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Orioles-Angels series preview: It’s Sho time

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The Orioles get their first look in two years at the player who’s reinventing baseball as we know it.

MLB: Los Angeles Angels at New York Yankees Brad Penner-USA TODAY Sports

The Orioles wrap up a cross-country 10-game road trip that has taken them to Buffalo, Houston, and now Los Angeles, where they’ll thankfully play their final West Coast series of the year. Thanks to their unexpected sweep of the Astros, the Birds actually have a chance to clinch a winning road trip if they’re able to take at least two out of three from the Angels. But to do so, they’ll have to contain the most exciting all-around player in the game.

No, not that one. Mike Trout is still the best, but he’s been out since mid-May with a calf strain that will shelve him until at least the All-Star break. Instead, it’s his teammate Shohei Ohtani who’s quickly becoming the face of baseball with his unprecedented performance in 2021.

It’s incredible to think that a single person could be both a team’s best starting pitcher and best hitter, but Ohtani is that guy for the Angels — as he would be for plenty of other clubs, too. His unparalleled skills are perhaps best evidenced by his April double feature in which he hit a 115-mph home run and then threw a 100-mph fastball in the same inning.

On the mound, Ohtani is head and shoulders above his rotation mates, with a 128 ERA+ that far outpaces any other Angels starter, and that’s even after he was torched for seven runs at Yankee Stadium without getting out of the first inning Wednesday. He’s averaging 12.5 strikeouts per nine, thanks to that blistering, triple-digit fastball, all after he barely pitched the last two years due to Tommy John surgery.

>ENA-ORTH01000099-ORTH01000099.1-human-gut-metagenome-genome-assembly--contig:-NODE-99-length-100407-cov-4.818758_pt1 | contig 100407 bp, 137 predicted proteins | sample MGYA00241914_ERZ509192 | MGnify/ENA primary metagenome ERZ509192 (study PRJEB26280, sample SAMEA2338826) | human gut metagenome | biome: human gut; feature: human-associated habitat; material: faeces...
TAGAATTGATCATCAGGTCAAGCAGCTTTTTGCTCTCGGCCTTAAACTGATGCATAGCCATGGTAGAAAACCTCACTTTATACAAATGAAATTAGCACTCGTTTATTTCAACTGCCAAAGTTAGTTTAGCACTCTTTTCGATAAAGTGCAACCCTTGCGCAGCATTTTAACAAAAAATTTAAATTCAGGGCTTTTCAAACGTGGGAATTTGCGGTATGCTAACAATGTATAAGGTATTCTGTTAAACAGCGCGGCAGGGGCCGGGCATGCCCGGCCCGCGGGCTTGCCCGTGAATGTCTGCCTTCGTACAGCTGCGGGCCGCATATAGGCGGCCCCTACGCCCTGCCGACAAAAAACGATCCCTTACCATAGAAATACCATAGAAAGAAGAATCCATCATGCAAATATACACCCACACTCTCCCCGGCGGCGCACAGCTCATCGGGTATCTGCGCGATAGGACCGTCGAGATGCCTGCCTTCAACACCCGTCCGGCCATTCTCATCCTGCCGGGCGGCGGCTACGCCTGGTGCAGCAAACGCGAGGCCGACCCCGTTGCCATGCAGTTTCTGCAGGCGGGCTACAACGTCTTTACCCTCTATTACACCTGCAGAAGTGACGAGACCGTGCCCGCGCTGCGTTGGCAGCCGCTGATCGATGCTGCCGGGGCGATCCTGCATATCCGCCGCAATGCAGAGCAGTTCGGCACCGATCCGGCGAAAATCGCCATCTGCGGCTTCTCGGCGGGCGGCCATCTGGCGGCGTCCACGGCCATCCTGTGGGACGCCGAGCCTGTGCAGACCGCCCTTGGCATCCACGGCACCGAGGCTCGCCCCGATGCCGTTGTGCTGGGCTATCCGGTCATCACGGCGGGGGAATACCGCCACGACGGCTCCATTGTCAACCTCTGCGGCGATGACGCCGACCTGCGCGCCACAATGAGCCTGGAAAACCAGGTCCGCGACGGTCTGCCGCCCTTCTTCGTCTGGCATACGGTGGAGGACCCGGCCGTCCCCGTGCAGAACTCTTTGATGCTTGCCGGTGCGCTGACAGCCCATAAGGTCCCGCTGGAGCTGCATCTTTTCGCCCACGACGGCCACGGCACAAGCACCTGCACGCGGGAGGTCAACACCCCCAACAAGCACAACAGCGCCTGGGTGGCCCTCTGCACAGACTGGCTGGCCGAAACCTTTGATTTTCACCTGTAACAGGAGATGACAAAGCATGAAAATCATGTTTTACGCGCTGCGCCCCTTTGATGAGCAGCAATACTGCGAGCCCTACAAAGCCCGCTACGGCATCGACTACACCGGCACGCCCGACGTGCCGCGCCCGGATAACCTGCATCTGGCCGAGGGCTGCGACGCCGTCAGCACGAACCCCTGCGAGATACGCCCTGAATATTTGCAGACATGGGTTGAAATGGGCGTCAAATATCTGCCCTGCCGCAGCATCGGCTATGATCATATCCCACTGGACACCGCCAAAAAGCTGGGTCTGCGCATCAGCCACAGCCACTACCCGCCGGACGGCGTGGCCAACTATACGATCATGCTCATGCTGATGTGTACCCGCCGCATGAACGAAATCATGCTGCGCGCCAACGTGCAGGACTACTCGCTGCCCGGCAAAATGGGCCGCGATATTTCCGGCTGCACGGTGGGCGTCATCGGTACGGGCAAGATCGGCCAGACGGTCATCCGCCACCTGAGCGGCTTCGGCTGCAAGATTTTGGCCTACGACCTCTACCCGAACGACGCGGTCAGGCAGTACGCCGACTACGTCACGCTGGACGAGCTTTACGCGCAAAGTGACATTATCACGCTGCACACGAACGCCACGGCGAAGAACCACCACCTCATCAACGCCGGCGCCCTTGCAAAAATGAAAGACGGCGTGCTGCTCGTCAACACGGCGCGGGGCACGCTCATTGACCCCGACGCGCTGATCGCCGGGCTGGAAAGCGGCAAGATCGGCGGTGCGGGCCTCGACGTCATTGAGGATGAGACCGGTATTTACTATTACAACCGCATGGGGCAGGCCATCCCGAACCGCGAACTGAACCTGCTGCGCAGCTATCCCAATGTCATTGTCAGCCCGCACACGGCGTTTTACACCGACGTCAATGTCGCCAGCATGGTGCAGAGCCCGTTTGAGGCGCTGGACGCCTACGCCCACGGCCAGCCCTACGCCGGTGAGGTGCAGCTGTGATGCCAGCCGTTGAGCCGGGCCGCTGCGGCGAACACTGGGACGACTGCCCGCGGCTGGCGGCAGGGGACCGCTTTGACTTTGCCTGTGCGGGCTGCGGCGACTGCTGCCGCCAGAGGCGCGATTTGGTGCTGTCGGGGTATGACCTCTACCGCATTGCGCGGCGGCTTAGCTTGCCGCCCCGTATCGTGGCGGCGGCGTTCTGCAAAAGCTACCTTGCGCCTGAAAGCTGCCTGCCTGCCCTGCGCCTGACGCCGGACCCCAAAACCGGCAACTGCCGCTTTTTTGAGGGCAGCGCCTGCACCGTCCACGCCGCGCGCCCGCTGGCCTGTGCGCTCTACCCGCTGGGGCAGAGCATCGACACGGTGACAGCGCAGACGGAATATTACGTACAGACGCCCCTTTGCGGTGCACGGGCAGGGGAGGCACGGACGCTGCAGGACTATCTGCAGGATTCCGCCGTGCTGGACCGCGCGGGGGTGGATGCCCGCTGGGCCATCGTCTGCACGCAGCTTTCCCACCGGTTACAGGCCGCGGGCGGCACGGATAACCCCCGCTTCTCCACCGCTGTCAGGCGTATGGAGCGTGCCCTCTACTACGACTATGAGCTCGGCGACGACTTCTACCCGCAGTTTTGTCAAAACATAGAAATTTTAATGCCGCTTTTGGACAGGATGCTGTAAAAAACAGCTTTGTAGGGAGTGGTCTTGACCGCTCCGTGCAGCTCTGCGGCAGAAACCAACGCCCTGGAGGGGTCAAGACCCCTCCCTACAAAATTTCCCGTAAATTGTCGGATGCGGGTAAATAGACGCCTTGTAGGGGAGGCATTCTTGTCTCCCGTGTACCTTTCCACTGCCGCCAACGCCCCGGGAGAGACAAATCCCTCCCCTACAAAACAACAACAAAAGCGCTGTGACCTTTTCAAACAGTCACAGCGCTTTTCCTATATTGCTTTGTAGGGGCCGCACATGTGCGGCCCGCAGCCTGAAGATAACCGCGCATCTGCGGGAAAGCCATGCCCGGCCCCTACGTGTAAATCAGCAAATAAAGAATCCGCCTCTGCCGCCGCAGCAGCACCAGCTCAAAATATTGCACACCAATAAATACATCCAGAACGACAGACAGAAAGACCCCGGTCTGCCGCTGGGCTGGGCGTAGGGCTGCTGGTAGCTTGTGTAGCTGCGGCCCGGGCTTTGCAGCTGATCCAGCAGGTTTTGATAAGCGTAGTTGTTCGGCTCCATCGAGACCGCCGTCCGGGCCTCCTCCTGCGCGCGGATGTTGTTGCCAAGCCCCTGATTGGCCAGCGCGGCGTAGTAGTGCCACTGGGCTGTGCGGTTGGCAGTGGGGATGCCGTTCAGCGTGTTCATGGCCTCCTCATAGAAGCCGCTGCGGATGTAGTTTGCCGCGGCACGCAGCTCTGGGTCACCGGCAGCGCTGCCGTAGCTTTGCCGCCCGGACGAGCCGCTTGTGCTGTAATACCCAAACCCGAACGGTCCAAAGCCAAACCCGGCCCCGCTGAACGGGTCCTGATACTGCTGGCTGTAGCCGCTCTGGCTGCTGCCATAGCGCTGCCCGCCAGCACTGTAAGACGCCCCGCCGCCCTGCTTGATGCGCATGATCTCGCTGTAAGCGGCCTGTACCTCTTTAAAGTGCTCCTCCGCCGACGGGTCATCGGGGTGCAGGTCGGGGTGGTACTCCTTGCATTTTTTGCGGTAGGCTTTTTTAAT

But it’s at the plate that Ohtani has been especially brilliant. His 28 home runs lead the majors and his 1.045 OPS is best in the American League. He’s slugging a ridiculous .685, again tops in the AL. Last night he was deservedly voted the starting designated hitter for the AL All-Star team, and combined with his strong performance as a pitcher, Ohtani’s getting major MVP buzz halfway through the year. We simply haven’t seen anything like him since the days of Babe Ruth.

And yet, the Angels are once again a disappointment, sitting in fourth place at 39-41. It boggles the mind that this club could perpetually be such a non-entity when it’s employed superstars like Trout and Ohtani for years. Something always seems to go wrong, and this year it’s the pitching staff, whose 5.04 ERA is second-worst in the AL (ahead of only, yes, the Orioles). Former Oriole Dylan Bundy, who emerged as the Angels’ staff ace last year, has collapsed to a 1-7 record and 6.58 ERA this season, giving up two homers every nine innings. The rotation (5.25 ERA) and bullpen (4.79) have been about equally unremarkable, so the O’s have a chance to carry over their hot bats from the Astros series.

Game 1: Friday, 9:38 PM ET

LHP Keegan Akin (0-4, 7.11) vs. RHP Griffin Canning (5-4, 4.95)